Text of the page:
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Banana industry at an inflection point

2022 could be a bit of a time of reckoning for the banana industry.

“We’re facing several situations right now,” says Hugo Castro of GinaFruit. And this starts with logistics in which freight rates have doubled, even tripled in some cases. “There are also a lot of limitations on the availability of containers or space on a weekly basis. The ease that we had in the past to get space is not there now because there are so many restrictions.”

In fact, Castro notes oftentimes when requesting space, shippers may get only 40-50 percent of the volume requested. “In our case we have been dealing on a CIF basis for many years so we have control on the shipping spaces, schedules and costs. This has been a plus in this year. The ones mainly affected have been FOB businesses,” he adds.

Changes in pesticide requirements
Then there are mandates around chemicals or pesticides used on bananas. “Europe for example is canceling a lot of the chemical molecules we use to battle fungus or diseases. It takes time to implement these changes in real life and it also affects total production,” says Castro. “With the new chemicals, the amount of damage to the fruit is higher so the amount of waste increases from two to three percent to eight percent. There’s a lot of fruit that’s good but because of the appearance cannot be exported.”

Inflation is another concern for growers and sellers worldwide. “The last calculation I made was that the carton price has increased by 85 percent from the beginning of the year. Except for bananas themselves, cartons are the most expensive direct cost we have as exporters and the increase is uncontrollable,” Castro says. Accessing cartons has also its own subset of issues given shipping boxes from factories are also delayed due to logistics, both in shipping completed boxes from factories to importers, as well as raw materials to the factories to manufacture cartons. “The factories say they usually have three months of raw materials and now they have two weeks worth only,” he says.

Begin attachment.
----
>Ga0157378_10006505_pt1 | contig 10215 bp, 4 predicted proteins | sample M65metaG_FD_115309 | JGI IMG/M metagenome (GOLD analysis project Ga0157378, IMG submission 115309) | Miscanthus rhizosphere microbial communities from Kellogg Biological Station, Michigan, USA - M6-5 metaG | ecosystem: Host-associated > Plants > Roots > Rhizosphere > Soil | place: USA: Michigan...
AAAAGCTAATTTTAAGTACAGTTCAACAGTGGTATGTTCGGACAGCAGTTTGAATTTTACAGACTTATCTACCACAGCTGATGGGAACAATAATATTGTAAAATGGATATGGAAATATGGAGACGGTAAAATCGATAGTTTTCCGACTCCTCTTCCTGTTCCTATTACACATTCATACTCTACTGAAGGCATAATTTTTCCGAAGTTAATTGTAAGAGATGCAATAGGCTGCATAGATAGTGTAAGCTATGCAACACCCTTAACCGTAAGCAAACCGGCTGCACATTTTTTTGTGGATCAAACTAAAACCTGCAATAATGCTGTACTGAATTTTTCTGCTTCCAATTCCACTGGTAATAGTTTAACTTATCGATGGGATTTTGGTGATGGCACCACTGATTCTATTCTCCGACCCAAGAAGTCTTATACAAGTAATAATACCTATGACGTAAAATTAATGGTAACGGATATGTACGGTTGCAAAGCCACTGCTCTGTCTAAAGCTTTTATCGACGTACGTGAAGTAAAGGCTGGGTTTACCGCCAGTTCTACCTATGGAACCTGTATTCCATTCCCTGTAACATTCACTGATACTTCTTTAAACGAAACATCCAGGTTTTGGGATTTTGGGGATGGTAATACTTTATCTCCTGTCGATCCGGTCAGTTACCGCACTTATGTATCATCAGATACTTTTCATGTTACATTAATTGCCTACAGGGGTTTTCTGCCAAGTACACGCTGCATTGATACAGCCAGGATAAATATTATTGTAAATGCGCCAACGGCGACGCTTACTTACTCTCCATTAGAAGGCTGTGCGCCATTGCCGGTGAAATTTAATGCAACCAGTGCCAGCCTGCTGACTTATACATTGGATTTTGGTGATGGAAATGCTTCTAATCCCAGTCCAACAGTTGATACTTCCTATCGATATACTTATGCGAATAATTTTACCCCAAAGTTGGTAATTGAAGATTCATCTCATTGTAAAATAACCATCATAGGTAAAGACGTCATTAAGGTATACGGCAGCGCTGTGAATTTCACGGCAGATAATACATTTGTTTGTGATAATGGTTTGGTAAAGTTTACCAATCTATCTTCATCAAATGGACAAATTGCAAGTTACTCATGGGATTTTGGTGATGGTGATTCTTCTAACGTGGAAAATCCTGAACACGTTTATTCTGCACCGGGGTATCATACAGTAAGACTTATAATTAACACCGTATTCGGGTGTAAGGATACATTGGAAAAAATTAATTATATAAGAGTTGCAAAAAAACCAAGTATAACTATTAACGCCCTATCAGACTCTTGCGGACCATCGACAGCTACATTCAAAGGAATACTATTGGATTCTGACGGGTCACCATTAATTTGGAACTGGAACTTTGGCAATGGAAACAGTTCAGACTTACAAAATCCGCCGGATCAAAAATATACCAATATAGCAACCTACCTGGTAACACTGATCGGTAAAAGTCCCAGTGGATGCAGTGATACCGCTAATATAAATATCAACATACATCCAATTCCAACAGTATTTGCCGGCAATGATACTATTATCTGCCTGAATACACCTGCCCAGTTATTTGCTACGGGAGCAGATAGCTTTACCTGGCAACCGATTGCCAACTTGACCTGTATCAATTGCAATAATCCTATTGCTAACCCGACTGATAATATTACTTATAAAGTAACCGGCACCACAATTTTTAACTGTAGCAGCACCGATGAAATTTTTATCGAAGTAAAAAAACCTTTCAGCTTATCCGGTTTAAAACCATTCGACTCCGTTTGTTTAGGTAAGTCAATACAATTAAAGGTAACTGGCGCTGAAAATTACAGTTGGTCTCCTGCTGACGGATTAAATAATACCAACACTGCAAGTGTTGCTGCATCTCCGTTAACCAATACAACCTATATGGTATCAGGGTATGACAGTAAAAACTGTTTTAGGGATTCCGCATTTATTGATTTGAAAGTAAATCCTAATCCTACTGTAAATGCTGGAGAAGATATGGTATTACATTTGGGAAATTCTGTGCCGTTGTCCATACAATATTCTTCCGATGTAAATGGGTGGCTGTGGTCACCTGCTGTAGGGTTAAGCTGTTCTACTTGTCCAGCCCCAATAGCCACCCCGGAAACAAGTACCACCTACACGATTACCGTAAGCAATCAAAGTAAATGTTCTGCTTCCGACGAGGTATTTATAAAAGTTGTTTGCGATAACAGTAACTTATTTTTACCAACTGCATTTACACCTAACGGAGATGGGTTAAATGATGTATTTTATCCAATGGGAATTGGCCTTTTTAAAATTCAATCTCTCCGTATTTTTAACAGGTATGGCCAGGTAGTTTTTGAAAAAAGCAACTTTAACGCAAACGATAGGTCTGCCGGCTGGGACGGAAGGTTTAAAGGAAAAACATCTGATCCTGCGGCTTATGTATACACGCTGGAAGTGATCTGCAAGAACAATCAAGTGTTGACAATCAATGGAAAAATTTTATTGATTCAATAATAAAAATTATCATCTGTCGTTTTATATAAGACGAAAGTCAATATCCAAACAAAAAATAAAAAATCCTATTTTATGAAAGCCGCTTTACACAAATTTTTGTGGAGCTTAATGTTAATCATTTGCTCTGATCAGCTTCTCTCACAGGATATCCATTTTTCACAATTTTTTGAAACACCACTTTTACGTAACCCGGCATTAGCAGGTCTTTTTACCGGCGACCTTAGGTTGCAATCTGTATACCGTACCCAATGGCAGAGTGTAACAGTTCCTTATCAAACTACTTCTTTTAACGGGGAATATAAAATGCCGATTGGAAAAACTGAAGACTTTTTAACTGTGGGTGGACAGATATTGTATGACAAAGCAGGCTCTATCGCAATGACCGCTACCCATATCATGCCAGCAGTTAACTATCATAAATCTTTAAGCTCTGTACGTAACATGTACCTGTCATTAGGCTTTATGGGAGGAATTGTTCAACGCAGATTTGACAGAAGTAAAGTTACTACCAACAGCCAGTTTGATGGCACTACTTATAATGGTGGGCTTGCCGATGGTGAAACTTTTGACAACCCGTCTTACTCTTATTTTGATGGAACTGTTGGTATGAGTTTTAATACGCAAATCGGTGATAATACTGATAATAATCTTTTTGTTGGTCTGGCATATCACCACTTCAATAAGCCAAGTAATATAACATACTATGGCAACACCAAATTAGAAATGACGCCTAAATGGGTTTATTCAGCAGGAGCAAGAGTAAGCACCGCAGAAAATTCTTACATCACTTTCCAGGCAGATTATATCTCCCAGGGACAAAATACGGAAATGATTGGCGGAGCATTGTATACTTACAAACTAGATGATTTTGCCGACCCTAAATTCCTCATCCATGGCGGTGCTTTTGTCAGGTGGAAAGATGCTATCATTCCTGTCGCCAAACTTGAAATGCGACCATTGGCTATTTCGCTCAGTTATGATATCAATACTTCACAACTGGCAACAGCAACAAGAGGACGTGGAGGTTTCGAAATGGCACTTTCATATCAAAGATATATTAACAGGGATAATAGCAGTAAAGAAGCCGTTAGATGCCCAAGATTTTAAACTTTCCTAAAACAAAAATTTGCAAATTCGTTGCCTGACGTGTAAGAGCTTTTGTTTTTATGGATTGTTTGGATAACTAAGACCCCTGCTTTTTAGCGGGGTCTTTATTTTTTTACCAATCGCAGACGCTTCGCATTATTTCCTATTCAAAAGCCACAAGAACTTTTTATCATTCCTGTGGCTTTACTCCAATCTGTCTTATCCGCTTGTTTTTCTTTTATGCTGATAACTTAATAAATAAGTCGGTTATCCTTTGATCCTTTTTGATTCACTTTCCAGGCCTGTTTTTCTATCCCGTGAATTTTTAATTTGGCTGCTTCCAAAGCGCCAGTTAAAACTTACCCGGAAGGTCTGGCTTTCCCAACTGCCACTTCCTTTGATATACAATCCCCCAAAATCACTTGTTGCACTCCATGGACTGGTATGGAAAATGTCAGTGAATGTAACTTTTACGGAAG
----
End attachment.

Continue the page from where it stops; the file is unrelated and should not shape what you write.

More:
Pricing pressure
All of this in turn is pressuring pricing on bananas, the lowest cost fruit in the world, to come up. “The increase on pricing is quite substantial and all the players in the industry are nervous about what to do. Do we gamble on the spot market? Do we secure everything on contract?” Castro says. “Bananas will no longer cost what they cost before.”

This leaves those in the banana industry wondering about how consumers will react to price increases. “Will they buy more bananas? Will they lower their consumption and substitute other products? I don’t think so because we continue to be the cheapest fruit. But there’s a lot of uncertainty affecting decisions that need to be made for 2022 programs,” says Castro.

As for supplies of bananas currently, production out of Ecuador has been down this year. “It’s been colder in Ecuador and there’s been less sunlight so production has not been high,” he says. “In some sense, it has been good for us because now we don’t need bananas in the system.”

All of this means the banana industry is at an inflection point. “There will be a total change in the industry on how we handle and trade bananas because it will no longer be the way we used to trade,” Castro says.

For more information:
Hugo Castro
Tel: +593 999423369